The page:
You probably already know this—but they don’t.
Intrigued? Feeling good? Want to read on, see how enlightened you are?
Of course you do.
That’s the power of addressing readers in the second person: you.
Readers are a self-interested lot, that’s why as a writer you must key on the WIIFM factor (“What’s in it for me?”) from the reader’s vantage point.
That last sentence, not incidentally, shows the value in using a third-person reference (they, or in this case, readers) when offering an even slightly unflattering observation. Consider the difference between that above sentence and “You readers are a self-interested lot…”
The latter is off-putting, wouldn’t you agree? (You’re back on board now, having been included in the agreement. Cozy, isn’t it?)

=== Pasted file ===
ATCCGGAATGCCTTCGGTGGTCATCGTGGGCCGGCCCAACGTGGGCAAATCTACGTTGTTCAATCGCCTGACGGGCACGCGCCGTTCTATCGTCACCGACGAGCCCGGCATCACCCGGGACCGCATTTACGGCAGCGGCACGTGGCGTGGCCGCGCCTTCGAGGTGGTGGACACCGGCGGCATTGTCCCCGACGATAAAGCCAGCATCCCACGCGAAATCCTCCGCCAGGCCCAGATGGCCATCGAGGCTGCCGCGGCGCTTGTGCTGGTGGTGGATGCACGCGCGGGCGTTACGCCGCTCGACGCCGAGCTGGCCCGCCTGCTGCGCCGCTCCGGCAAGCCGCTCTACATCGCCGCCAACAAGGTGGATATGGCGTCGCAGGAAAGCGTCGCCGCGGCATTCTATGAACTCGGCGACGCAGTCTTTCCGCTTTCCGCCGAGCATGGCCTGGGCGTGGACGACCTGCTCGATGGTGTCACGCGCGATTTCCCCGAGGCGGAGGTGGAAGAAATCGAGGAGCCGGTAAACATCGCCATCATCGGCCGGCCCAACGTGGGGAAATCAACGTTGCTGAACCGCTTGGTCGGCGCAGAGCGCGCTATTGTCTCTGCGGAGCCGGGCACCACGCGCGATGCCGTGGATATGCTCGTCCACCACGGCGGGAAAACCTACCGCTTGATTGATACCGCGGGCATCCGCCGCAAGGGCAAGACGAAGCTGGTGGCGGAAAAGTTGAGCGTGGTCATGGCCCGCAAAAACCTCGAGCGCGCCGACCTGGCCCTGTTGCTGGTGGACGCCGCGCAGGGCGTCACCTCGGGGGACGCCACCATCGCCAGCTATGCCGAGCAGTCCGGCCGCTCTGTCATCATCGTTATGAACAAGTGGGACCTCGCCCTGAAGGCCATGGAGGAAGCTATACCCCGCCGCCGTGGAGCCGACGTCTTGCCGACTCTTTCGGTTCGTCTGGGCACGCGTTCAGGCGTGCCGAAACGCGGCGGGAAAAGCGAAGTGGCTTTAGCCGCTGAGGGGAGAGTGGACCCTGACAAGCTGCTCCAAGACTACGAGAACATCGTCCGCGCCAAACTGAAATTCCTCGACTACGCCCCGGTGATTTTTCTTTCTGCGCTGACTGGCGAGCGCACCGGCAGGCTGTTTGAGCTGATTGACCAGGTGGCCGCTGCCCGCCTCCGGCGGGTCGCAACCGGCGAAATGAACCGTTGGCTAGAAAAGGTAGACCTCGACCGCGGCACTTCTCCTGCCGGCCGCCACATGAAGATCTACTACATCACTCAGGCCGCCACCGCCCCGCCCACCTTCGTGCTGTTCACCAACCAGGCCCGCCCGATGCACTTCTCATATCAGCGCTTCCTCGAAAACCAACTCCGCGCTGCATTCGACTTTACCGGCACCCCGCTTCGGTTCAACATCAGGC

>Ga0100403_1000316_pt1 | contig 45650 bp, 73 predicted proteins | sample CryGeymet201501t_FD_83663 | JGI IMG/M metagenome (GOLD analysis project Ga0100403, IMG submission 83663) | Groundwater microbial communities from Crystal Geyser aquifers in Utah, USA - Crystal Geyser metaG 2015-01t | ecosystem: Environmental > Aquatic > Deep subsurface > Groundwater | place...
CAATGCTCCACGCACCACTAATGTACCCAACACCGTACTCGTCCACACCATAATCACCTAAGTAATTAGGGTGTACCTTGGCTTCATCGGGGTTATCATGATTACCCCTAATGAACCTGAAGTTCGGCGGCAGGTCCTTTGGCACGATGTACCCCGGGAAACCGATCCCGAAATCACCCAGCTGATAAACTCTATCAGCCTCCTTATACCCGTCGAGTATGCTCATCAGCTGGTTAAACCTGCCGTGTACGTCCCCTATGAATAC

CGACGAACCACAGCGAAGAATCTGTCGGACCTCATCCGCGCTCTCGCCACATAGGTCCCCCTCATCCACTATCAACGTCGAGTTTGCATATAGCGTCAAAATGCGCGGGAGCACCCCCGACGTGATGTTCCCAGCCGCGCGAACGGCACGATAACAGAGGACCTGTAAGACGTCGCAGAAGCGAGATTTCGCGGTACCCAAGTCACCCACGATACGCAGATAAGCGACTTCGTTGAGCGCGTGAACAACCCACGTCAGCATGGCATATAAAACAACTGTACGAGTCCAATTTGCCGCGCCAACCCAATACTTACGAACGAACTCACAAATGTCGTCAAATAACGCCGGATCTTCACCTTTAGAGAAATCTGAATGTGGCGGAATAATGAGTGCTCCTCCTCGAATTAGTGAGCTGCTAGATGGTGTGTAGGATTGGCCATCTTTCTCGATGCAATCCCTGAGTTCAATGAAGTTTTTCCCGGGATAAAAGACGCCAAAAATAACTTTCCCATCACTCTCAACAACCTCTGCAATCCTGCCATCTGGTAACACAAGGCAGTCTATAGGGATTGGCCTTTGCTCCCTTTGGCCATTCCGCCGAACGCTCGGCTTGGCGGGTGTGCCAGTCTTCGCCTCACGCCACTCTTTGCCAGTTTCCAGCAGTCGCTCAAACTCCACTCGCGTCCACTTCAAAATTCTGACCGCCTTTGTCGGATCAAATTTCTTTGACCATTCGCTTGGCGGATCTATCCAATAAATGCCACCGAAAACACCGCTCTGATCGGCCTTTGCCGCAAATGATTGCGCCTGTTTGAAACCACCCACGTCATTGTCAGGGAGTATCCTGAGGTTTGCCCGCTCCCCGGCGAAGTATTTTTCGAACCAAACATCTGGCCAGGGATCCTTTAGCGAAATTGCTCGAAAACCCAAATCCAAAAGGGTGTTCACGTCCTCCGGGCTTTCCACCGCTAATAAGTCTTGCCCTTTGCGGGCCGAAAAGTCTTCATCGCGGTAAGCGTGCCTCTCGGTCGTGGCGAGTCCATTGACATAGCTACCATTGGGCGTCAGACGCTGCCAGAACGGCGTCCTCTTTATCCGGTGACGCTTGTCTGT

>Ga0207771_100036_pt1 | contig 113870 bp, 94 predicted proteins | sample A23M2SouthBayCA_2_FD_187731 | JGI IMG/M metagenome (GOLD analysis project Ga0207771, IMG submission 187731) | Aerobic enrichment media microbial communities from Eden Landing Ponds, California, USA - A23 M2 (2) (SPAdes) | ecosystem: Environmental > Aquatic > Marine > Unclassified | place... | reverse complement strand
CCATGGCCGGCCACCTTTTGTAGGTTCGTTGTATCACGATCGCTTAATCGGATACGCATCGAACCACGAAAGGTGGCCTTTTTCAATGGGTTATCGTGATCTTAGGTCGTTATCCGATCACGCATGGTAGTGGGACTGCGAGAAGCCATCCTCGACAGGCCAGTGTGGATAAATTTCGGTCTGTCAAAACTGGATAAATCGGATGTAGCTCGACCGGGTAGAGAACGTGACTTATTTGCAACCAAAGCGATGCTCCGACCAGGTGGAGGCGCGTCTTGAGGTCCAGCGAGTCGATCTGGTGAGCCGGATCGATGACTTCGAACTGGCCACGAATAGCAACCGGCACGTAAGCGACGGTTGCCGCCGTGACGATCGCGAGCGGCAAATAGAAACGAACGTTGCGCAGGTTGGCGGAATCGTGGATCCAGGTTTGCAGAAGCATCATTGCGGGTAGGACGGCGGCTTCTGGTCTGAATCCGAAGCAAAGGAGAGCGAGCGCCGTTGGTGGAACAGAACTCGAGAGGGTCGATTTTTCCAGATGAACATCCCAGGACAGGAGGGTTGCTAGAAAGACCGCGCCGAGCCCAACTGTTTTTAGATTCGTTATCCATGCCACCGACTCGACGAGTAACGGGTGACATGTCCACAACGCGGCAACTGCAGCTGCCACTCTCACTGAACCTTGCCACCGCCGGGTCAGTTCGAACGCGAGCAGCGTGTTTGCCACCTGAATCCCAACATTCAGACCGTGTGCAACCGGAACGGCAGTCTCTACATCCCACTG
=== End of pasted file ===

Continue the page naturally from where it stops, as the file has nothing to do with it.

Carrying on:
Why angle your writing?
This is not about manipulating readers but rather engaging them by shining the light on them.
Notice that not once—until this sentence—have I used the first person: I. That’s purposeful.
A writer needn’t, and perhaps shouldn’t, focus on himself or herself. The byline is there for identification; let it convey that you are rendering your own viewpoint or experience.